The Age of Explorations I

Elisabeth Kaske (Leipzig U & SFB 1199) & Elisabeth Köll (U Notre Dame)

Chiang Kai Shek and staff during Sino-Japanese War, June 1938 (Encyclopædia Britannica, public domain;

International Workshop, Part 1

In the nineteenth century, Western explorers like Ferdinand von Richthofen had crisscrossed Chinese territory to explore coal deposits or scout potential railway routes. Asymmetries between China literati-officials and the Western powers became increasingly evident not only in the realm of world knowledge, but in the knowledge of China itself. By the twentieth century, a new generation of Chinese administrators, engineers, and scientists, often but not always organized by the government, began to follow in the footsteps of these early Western explorers to rediscover China in their efforts to build modern infrastructure and exploit natural resources. In other cases, compilers collected and systematized local knowledge to be passed up the administrative hierarchy. These projects not only helped to define the extent of Chinese territory, but also created new institutionalized knowledge about China’s geobody itself. They not only conquered China’s internal and external peripheries, but also redefined centrality and created new peripheries, namely those less connected by national plans.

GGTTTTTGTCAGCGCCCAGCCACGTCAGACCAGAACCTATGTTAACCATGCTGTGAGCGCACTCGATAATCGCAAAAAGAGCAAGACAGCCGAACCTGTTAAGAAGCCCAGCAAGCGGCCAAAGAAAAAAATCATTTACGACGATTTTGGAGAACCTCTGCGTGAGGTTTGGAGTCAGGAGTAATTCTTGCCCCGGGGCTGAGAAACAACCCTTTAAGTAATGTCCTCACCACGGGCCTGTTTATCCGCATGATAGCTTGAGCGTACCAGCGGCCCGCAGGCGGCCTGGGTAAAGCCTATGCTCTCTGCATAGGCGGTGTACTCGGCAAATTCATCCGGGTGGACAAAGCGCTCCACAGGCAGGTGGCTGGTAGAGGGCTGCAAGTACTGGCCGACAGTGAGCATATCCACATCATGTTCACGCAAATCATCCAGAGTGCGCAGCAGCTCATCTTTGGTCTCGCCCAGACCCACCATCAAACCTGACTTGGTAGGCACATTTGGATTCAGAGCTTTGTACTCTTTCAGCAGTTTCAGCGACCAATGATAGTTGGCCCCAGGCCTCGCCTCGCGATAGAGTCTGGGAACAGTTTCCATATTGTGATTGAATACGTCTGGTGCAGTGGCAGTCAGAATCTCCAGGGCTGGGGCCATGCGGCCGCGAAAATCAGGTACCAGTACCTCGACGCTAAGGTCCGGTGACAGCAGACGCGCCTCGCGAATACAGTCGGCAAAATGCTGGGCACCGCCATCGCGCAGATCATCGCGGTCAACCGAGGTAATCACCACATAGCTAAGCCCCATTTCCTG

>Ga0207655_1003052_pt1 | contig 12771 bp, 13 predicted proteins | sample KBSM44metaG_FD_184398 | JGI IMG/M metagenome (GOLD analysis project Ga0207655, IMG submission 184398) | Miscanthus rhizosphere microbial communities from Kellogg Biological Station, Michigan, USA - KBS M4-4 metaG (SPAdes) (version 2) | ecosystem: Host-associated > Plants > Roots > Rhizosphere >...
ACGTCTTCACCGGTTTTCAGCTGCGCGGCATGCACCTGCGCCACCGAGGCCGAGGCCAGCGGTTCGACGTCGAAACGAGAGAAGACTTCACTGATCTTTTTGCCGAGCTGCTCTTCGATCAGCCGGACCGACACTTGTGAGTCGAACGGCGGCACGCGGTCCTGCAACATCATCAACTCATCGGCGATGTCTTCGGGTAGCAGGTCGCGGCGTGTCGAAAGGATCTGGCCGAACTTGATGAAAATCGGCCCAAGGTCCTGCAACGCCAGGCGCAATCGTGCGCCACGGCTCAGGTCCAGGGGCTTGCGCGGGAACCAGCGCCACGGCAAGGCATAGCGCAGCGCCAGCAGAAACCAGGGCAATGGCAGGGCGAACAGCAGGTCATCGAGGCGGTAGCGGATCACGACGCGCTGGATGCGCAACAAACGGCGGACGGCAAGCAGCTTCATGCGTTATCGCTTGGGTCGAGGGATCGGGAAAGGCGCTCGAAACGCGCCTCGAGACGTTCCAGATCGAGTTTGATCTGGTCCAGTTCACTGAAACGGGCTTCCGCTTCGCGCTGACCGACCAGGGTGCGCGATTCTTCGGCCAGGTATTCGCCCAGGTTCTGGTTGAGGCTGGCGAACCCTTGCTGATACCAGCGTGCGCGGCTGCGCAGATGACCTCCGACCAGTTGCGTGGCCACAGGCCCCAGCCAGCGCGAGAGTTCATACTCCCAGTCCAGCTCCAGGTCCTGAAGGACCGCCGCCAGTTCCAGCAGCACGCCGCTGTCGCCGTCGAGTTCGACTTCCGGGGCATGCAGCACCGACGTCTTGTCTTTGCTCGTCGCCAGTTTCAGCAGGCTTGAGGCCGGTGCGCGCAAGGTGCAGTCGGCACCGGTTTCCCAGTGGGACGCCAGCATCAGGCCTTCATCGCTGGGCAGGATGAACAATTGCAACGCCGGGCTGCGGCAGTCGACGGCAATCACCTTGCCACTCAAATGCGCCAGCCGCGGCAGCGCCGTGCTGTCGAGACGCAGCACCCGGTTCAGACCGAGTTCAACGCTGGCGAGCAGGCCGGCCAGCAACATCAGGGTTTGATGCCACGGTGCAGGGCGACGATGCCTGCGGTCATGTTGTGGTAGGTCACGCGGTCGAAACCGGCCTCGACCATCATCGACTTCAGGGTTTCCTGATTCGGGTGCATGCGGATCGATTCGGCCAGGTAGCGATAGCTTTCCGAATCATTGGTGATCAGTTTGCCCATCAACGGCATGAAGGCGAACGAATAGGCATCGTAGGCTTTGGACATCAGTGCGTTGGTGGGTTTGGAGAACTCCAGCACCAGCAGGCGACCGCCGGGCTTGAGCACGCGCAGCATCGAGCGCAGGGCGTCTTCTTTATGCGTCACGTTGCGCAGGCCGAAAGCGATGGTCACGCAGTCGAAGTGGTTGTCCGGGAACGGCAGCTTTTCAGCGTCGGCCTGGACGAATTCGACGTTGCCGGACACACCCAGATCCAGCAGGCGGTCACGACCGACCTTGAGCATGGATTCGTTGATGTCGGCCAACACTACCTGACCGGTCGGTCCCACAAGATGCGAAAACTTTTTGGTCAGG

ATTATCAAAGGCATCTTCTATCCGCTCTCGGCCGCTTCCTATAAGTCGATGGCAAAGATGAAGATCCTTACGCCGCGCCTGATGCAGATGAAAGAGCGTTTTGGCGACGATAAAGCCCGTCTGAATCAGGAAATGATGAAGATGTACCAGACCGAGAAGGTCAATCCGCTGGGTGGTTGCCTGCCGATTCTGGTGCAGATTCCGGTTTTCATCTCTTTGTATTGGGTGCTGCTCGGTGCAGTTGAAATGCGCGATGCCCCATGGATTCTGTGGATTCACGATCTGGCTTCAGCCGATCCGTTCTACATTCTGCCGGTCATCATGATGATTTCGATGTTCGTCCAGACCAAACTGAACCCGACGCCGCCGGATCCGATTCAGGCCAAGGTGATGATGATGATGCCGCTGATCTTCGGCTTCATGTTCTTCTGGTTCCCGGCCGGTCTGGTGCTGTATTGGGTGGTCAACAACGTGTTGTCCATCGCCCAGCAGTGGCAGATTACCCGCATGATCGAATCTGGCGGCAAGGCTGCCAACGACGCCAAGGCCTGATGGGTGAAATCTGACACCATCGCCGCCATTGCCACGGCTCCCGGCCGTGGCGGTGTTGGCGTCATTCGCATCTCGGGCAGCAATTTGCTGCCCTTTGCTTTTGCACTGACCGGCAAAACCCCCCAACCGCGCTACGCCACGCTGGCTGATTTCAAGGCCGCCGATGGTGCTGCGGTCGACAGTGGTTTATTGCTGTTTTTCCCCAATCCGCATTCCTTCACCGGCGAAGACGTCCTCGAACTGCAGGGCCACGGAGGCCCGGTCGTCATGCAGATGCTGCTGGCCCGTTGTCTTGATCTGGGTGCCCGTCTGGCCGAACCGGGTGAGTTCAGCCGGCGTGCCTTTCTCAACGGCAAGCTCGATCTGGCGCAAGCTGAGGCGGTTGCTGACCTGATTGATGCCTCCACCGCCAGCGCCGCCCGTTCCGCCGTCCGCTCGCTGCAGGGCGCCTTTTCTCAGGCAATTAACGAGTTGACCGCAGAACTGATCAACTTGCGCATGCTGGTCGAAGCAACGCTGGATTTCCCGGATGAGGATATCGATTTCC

The spatial reordering of China in the first half of the twentieth century is the topic of a planned edited volume and bipartite workshop co-organized by project A06 “Chinese Engineers and their Spatial Imaginations: Architects of an Interconnected Nation, 1906-1937” and Elisabeth Köll, University of Notre Dame.

Draft Workshop (Online), 12.03. – 14.03.2021

To accommodate the time difference between USA, Germany, and Taiwan, the workshop will take place 1-3 pm. The workshop is not public.

Author Workshop (in person), 17.-21.08.2021

The author workshop will take place in August, if travel has resumed, or Dec. 16–18, if not. This workshop will be public.

Part 1: Communication, Infrastructure, and National Space (12.03.):

Weipin Tsai (Royal Holloway, U London), “Postal Maps and the Making of National Space in the Early 20th Century China”

Elisabeth Köll (U Notre Dame), “Mapping, Marking, and Competing: Local, Regional, and Central Claims to Railroad Space in pre-1949 China”

Elisabeth Kaske (Leipzig U), “The Nationalist Party Roadshow: Highways, War, and National Space in China’s Southwest”

Thorben Pelzer (Leipzig U), “Opening up the Borderlands: Infrastructural Surveying and Ethnography in the Northwest, 1943”

Ying Jia Tan (Wesleyan U), “Power for Power’s Sake: The Rise and Fall of the People’s Electrification Campaign, 1958–”

Part 2: Nature, Resources, and the Nation (13. 03.)

Hailian Chen (Leipzig U, Trier U), “Bring the Secret Wealth to Light: China’s Geological Survey Institutes and the Openness of Modern Geoscientific Knowledge on Mining and Mineral Resources (c. 1850–1949)”

Lin-chun Wu (National Taiwan U), “‘Oil Dream:’ Chinese Geologists, Petroleum, Infrastructure and National Building, 1920s–1949”

Iwo Amelung (U Frankfurt), “Meteorological expeditions in Republican China: Observations on Mount Emei and Mount Tai during the International Polar Year 1932/33”

Shellen Xiao Wu (U Tennessee), “Planting the Seeds of the Nation”

Julia Marinaccio (B University, Norway), “Liang Xi and the Promotion of Forestry Education: Visions of Early State Development”

Part 3: General discussion (14.03.)

Discussant: Anne Reinhardt (Williams College)